• Sharon, I really appreciate you sharing here — I think social sensitivity is totally the key. If someone shows up at a church, like we did, equipped with Bibles and smiles and trying to make conversations, it would be socially appropriate for members of the congregation to respond with chatting and the questions that would send someone like you into anxiety-land. At the same time, that insight should also clue people in about knowing when to end the small talk and say, “Well, I am going to have to get a scarf just like yours, and it was good to meet you!” instead of pressuring you into attending their sunday school class or finding out WHY ON EARTH YOU DON’T GET TO CHURCH MORE OFTEN. That’s just as inhospitable as ignoring someone who is trying to talk to you, in my opinion. Also, it’s creepy. We can definitely agree on that.

  5. Ugh, this has totally been our experience. I’ve definitely noticed in the 9 (or 10?) churches we’ve visited out here that young, hip churches are the worst, because twenty- and thirty-somethings don’t seem to be very interested in reaching out. We spent 7 weeks at a small, young, newish church with great preaching, the denomination we’ve attended elsewhere, and exactly our theology, but it was ice cold. We tried to introduce ourselves around, but people avoided eye contact and didn’t want to make conversation. I generally find that churches with a variety of ages are friendlier because people our parents’ ages are friendlier (or maybe more confident about having people over?). However, we attended a larger church out here with plenty of middle-aged and older people, and we never once were invited into anyone’s home for a non-church related activity. We were part of two small groups, I attended the ladies’ Bible study, we went to prayer night, and we tried to have play dates and get connected with other homeschooling families. There was just zero culture of hospitality. Then we tried a tiny 50-person church where we figured we’d HAVE to make friends. At the church potluck, though, we found ourselves sitting alone at a table in the middle of a room buzzing with conversations we weren’t a part of. Church shopping is really unpleasant in my experience. I grew up in the same church my whole life, and moving so many times as an adult has been so hard in terms of forming community.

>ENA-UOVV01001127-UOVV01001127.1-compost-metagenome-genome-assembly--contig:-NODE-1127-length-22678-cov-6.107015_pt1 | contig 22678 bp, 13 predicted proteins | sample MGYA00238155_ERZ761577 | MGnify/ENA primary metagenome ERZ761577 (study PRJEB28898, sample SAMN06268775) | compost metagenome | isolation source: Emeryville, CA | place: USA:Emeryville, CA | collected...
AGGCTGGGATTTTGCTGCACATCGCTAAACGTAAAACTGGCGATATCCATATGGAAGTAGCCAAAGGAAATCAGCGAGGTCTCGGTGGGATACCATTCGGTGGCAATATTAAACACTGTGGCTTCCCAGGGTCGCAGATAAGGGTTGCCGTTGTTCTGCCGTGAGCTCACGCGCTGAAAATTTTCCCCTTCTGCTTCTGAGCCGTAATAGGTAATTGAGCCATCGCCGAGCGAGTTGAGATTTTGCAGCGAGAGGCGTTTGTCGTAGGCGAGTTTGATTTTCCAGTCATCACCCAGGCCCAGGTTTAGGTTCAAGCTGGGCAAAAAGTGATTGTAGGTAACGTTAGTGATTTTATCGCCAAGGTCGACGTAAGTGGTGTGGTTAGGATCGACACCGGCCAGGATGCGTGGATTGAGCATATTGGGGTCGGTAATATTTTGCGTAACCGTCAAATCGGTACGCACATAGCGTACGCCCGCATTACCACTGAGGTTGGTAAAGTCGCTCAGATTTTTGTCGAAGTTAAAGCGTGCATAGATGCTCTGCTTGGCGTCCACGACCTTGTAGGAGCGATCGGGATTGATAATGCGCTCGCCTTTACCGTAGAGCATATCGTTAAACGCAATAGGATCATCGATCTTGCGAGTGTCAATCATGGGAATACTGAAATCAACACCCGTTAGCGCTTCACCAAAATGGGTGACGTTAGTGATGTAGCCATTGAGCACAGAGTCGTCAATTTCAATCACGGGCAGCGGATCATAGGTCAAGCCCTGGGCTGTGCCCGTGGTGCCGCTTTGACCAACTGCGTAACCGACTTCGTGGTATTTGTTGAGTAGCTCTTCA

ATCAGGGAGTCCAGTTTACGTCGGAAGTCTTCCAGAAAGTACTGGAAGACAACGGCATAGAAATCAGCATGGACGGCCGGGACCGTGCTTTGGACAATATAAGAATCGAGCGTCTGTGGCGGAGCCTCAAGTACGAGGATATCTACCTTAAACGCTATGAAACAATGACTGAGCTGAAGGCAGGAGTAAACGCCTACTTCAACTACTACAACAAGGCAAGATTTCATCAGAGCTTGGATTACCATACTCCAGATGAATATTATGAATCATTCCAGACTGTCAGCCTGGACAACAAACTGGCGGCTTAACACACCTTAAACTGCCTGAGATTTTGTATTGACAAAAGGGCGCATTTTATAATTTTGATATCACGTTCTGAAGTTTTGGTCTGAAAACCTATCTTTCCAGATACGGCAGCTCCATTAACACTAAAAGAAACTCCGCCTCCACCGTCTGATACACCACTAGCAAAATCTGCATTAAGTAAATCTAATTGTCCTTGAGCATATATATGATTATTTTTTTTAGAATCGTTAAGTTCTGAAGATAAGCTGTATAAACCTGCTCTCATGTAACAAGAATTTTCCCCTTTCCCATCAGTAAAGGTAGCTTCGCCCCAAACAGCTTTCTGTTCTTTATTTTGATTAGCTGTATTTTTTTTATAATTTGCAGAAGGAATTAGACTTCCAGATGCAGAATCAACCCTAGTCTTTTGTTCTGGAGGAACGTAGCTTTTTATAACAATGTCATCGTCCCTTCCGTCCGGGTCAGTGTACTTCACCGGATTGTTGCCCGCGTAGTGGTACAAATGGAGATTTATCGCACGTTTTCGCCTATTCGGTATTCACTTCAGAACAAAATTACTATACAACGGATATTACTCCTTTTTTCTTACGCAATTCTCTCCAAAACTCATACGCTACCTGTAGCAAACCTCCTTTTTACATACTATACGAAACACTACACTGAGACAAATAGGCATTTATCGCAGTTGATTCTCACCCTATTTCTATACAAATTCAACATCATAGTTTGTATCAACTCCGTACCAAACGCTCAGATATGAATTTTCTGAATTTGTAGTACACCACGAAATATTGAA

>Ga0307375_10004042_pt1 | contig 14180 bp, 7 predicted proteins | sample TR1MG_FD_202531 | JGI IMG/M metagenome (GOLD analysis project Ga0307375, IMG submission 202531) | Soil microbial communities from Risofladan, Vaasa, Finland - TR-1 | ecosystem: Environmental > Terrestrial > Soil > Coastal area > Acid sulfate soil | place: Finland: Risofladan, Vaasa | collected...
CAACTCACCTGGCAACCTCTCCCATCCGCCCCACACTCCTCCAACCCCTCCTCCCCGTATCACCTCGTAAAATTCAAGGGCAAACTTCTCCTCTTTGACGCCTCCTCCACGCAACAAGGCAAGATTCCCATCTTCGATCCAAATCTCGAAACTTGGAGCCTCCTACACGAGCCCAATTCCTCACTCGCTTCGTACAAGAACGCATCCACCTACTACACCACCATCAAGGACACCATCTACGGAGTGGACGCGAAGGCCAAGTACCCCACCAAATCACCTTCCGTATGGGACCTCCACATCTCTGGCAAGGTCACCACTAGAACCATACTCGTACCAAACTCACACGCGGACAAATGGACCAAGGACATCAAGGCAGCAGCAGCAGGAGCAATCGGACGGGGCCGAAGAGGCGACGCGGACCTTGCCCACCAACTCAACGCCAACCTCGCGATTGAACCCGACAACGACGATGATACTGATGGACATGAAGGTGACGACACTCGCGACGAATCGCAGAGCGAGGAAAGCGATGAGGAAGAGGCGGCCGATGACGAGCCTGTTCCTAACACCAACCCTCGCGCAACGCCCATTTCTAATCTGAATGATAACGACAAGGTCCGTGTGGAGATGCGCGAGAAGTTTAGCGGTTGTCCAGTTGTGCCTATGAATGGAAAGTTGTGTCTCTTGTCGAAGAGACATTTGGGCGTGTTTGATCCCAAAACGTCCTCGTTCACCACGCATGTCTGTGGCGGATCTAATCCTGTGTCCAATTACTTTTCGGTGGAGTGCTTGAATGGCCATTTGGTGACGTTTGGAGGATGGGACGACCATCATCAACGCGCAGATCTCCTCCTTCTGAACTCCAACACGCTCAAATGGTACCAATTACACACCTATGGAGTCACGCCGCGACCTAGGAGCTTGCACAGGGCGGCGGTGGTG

I think your email was very gracious. I do think churches need to know when they’re coming across as unfriendly. In our searches out here, we attended a church for 19 months before realizing that we needed to keep looking. I did email the children’s ministries director to discuss our issue with Sunday School (did not hear back) and the church secretary in charge of connection ministries to explain why we felt disconnected (she did reply and thank me for my insight).

    With that said, we’ve been welcomed at many churches in previous places we’ve lived. Positive experiences we’ve had and try to do ourselves: introduce yourself to new-looking people and get the wife’s email, then email her over the week to say hi and invite her to meet at the park. Look for a couple with no kids or older kids and invite them to go out to lunch with you after church (this is harder with young kids in the napping stage). Or even better, have a company meal in the crock pot before you go to church and invite a family over for dinner-in-the-middle-of-the-day after church (which happened to my parents the first week in my hometown when I was 3 weeks old–31 years later, they still attend that church!)–keep inviting people until someone says yes. Look for new faces and walk them to the right classroom. When you meet someone new, bring them up and introduce them to your pastor after the service. Or if they have to rush off and pick up kids, describe them to your pastor so he can run out and introduce himself to them (this happened to us in the parking lot this fall, which we found quite sweet). If your church has monthly potlucks (ours in PA did), make sure to bring extra so that you can honestly tell any guests, “Come even if you haven’t brought anything–we brought enough for two families!”

    I think that having people into our homes often is doubly important–not only is it good for getting to know new friends, but if you’ve had old friends over, you don’t have to spend fellowship time at church catching up and can be on the lookout for new faces to welcome. I’m getting all fired up to talk more about hospitality on my blog…thanks for sharing your thoughts on this topic, and I really hope that you have more positive experiences once you’ve moved!

    • Good thoughts all around, Emily. I think connecting with church friends outside of church probably helps with friendliness to strangers, too. Making a point to get together THIS WEEK with someone you enjoyed chatting with at a new church is great advice — New relationships are only going to happen if both people put themselves out there! We’ve tried the roast-in-the-oven thing a few times and haven’t ended up having anyone over, but the leftovers are a blessing to us anyway, so it’s always been a good thing.

      I think we will have more positive experiences, and I’m going to try some experiments about connecting with a new church before stepping in the door on Sunday… we’ll see how it goes!

  6. I’ve had that experience (when we moved to North Iowa), but I’ve also had the opposite experience where I attempt to make a connection with someone new and I totally get blown off. I’m not making excuses, but putting yourself out there is really hard.